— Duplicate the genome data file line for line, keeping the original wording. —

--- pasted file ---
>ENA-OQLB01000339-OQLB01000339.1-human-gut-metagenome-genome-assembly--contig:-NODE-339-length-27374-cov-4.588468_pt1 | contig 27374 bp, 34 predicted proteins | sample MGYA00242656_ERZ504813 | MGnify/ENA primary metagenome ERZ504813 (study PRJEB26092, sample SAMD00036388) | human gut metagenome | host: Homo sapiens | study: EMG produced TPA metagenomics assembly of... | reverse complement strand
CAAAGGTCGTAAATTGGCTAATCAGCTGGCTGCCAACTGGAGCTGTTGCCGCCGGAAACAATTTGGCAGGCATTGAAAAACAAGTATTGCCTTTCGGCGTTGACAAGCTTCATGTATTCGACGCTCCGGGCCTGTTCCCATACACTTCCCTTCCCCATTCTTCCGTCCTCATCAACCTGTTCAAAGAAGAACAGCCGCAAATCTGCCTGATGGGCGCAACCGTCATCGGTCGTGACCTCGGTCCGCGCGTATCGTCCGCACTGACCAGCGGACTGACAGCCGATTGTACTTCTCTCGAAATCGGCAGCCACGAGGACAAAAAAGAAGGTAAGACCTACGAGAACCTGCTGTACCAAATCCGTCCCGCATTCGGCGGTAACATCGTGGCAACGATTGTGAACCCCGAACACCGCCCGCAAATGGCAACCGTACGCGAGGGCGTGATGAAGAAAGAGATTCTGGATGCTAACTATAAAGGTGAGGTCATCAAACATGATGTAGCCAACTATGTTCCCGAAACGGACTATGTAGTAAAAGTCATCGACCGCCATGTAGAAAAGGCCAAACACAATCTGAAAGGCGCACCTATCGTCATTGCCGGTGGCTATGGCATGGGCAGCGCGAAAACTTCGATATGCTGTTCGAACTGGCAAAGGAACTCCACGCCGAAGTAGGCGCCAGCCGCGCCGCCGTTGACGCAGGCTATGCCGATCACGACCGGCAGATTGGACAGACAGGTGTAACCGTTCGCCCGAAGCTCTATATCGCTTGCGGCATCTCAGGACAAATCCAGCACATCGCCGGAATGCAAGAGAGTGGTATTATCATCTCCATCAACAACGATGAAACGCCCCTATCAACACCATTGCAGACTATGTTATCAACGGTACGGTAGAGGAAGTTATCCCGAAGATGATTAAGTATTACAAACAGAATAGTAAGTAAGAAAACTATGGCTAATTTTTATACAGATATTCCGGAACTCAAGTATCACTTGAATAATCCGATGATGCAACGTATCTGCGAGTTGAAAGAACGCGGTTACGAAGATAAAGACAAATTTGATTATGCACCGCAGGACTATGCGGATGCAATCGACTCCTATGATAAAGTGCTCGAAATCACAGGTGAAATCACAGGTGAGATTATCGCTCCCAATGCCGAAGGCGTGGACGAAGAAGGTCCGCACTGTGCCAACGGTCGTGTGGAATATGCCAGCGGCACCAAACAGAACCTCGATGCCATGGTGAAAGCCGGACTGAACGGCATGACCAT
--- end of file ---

>ENA-OQLB01000339-OQLB01000339.1-human-gut-metagenome-genome-assembly--contig:-NODE-339-length-27374-cov-4.588468_pt1 | contig 27374 bp, 34 predicted proteins | sample MGYA00242656_ERZ504813 | MGnify/ENA primary metagenome ERZ504813 (study PRJEB26092, sample SAMD00036388) | human gut metagenome | host: Homo sapiens | study: EMG produced TPA metagenomics assembly of... | reverse complement strand
CAAAGGTCGTAAATTGGCTAATCAGCTGGCTGCCAACTGGAGCTGTTGCCGCCGGAAACAATTTGGCAGGCATTGAAAAACAAGTATTGCCTTTCGGCGTTGACAAGCTTCATGTATTCGACGCTCCGGGCCTGTTCCCATACACTTCCCTTCCCCATTCTTCCGTCCTCATCAACCTGTTCAAAGAAGAACAGCCGCAAATCTGCCTGATGGGCGCAACCGTCATCGGTCGTGACCTCGGTCCGCGCGTATCGTCCGCACTGACCAGCGGACTGACAGCCGATTGTACTTCTCTCGAAATCGGCAGCCACGAGGACAAAAAAGAAGGTAAGACCTACGAGAACCTGCTGTACCAAATCCGTCCCGCATTCGGCGGTAACATCGTGGCAACGATTGTGAACCCCGAACACCGCCCGCAAATGGCAACCGTACGCGAGGGCGTGATGAAGAAAGAGATTCTGGATGCTAACTATAAAGGTGAGGTCATCAAACATGATGTAGCCAACTATGTTCCCGAAACGGACTATGTAGTAAAAGTCATCGACCGCCATGTAGAAAAGGCCAAACACAATCTGAAAGGCGCACCTATCGTCATTGCCGGTGGCTATGGCATGGGCAGCGCGAAAACTTCGATATGCTGTTCGAACTGGCAAAGGAACTCCACGCCGAAGTAGGCGCCAGCCGCGCCGCCGTTGACGCAGGCTATGCCGATCACGACCGGCAGATTGGACAGACAGGTGTAACCGTTCGCCCGAAGCTCTATATCGCTTGCGGCATCTCAGGACAAATCCAGCACATCGCCGGAATGCAAGAGAGTGGTATTATCATCTCCATCAACAACGATGAAACGCCCCTATCAACACCATTGCAGACTATGTTATCAACGGTACGGTAGAGGAAGTTATCCCGAAGATGATTAAGTATTACAAACAGAATAGTAAGTAAGAAAACTATGGCTAATTTTTATACAGATATTCCGGAACTCAAGTATCACTTGAATAATCCGATGATGCAACGTATCTGCGAGTTGAAAGAACGCGGTTACGAAGATAAAGACAAATTTGATTATGCACCGCAGGACTATGCGGATGCAATCGACTCCTATGATAAAGTGCTCGAAATCACAGGTGAAATCACAGGTGAGATTATCGCTCCCAATGCCGAAGGCGTGGACGAAGAAGGTCCGCACTGTGCCAACGGTCGTGTGGAATATGCCAGCGGCACCAAACAGAACCTCGATGCCATGGTGAAAGCCGGACTGAACGGCATGACCAT